beat it, Rudy Vallee likes to
share it with others and even the
Russians are governed by it.
It's a four letter word. Spell
it backwards and you get emit.
And if you haven't guessed it by
now, you've been wasting it.
And speaking of wasting things
(no, you won't get the answer
to this riddle from me) it be
comes evident to the reader of
this column (yes, I have literate
friends) that the "Rag" staff is
either desperate for material or
has space that it can afford to
waste. Since I prefer to think of
myself a"a space-filler, any sug
gestions from "my readers" that
would take me out of the desper
ate category would be greatly
And since The Daily Nebraskan
offers no money-back guarantee
to readers, the only consolation
I can offer is that you won't have
to read this column next year.
(Editor's note She graduates
Krupa, Lionel Hampton, Cootie
Williams, Bobby Hackett, and
many other jazz greats assembled
together to perform a jazz con
cert that will be hard to equal.
Now from an L. P. Album of
two records, titled "The famous
1938 Carnegie Hall Jazz Con
cert," all the actual music, even
the wild applause of the audi
ence, can be heard by anyone
who enjoys truly tremendous
jazz as it was known in the days
of yesterday. Such hits as "I
Got Rhythm," "Blue Room,"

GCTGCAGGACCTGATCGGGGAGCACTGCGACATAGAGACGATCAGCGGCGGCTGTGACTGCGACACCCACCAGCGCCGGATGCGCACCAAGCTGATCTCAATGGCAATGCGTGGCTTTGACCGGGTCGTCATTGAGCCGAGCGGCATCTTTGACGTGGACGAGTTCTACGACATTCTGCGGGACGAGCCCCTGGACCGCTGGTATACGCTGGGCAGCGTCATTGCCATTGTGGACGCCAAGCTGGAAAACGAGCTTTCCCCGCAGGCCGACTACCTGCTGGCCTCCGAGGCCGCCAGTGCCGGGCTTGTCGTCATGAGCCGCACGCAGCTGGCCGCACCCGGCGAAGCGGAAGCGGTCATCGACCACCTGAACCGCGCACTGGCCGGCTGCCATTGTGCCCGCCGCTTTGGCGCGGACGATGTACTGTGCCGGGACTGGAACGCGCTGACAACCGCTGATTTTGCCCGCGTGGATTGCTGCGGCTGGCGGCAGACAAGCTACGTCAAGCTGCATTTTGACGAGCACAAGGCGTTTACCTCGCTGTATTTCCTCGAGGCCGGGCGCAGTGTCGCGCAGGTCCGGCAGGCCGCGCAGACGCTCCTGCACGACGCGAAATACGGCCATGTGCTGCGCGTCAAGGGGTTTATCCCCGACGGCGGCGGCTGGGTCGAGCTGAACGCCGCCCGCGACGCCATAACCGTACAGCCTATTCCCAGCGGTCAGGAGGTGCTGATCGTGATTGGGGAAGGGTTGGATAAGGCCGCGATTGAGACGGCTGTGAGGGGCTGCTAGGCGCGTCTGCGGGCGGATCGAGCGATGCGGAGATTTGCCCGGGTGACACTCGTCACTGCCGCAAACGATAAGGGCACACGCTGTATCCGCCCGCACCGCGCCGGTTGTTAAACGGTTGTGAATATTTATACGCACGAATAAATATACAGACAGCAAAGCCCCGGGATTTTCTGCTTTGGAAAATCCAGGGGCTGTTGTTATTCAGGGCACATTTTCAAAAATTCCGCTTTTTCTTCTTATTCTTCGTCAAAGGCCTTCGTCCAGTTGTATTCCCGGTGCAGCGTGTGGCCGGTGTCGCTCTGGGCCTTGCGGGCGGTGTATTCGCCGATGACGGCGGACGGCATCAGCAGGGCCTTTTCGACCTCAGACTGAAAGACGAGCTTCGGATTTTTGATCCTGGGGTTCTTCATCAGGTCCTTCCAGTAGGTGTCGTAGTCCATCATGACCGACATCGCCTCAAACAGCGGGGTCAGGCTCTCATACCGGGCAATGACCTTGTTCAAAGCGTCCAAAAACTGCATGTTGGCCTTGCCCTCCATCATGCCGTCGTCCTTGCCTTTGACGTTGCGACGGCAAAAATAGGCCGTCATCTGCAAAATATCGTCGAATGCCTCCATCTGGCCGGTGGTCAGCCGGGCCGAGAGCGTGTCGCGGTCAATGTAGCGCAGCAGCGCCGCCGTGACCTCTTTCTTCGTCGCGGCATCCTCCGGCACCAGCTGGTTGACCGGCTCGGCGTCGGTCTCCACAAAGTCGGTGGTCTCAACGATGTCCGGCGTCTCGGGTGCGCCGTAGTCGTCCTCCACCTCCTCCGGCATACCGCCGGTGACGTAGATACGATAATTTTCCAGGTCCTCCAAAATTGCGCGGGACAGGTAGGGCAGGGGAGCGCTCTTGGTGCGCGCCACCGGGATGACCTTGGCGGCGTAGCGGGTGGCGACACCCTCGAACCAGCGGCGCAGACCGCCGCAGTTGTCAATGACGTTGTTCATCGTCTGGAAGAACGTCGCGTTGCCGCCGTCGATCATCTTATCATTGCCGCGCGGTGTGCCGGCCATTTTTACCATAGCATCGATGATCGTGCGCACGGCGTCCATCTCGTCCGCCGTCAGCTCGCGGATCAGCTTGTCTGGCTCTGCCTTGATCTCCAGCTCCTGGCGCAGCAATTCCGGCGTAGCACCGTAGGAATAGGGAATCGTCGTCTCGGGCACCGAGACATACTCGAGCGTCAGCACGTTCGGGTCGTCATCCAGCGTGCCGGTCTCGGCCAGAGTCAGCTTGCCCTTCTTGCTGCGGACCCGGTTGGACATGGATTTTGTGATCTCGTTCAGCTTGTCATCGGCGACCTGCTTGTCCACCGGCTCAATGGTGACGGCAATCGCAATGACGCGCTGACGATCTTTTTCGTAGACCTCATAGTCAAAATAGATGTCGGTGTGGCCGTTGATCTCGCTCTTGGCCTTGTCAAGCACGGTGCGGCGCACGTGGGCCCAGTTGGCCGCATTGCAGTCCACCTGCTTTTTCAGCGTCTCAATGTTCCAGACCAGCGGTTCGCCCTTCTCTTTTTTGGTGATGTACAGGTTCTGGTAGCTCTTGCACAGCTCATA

"Shine," "Body and Soul," and
a real jam session, can be heard
as done by Benny Goodman and
If you arc the type that Is
not afraid of ns-king your record
dealer for a few party records
then you can, without fear, ask
him for the record, "John and
Marsha." This record is the
accepted version of "Silent
George." With an organ back
ground Stan Krcberg says noth
ing but the two words John and
Marsha. However, the many
ways that hp says it is what
mukes the wax click. Who-ha.
MEN'S F A CTOK Y4) A M A G ED
EwCl IZZ.LZ - , -,,-,.,,.
By Donna Prescott
During the past two weeks
tests were given and taken by
most people eh!, Jim Godfrey?
Some people had such good
grades the whole semester they
got out of taking the final. Ex
ample: Bill Maxe.
Study breaks were taken by
the NU students in neighboring
communities such as Denton,
Fremont, Omaha, Roca and their
When exams were over, many
of the students had taken off for
home and shor, vacations. Bill
Weber and Ted James left for
Denyer U. What drew them out
west when they live in Illinois?
Never underestimate the nowers
of a woman.
This little eem of nonspnsp was
overheard by two boys who
were having an argument: "Why
don't you do down and meet a
New girls on the campus are
Raty Coad from Kansas and
Margy Zellers from Atlantic, la.
Several alums werp visitinu -tho
Delta Upsilon house this week
I end. Chuck Hemmingsen who is
j stationed in Fort Riley, Bob
! "Berries" Wait, who is stationed
in San Francisco. These boys got
in on the stag parties given for
Don Bryant who is about to be
married and Jerry Swanson who
took the step at the altar Sat
Gene Bruening:, Sigma Chi
prexy, has taken up refereeing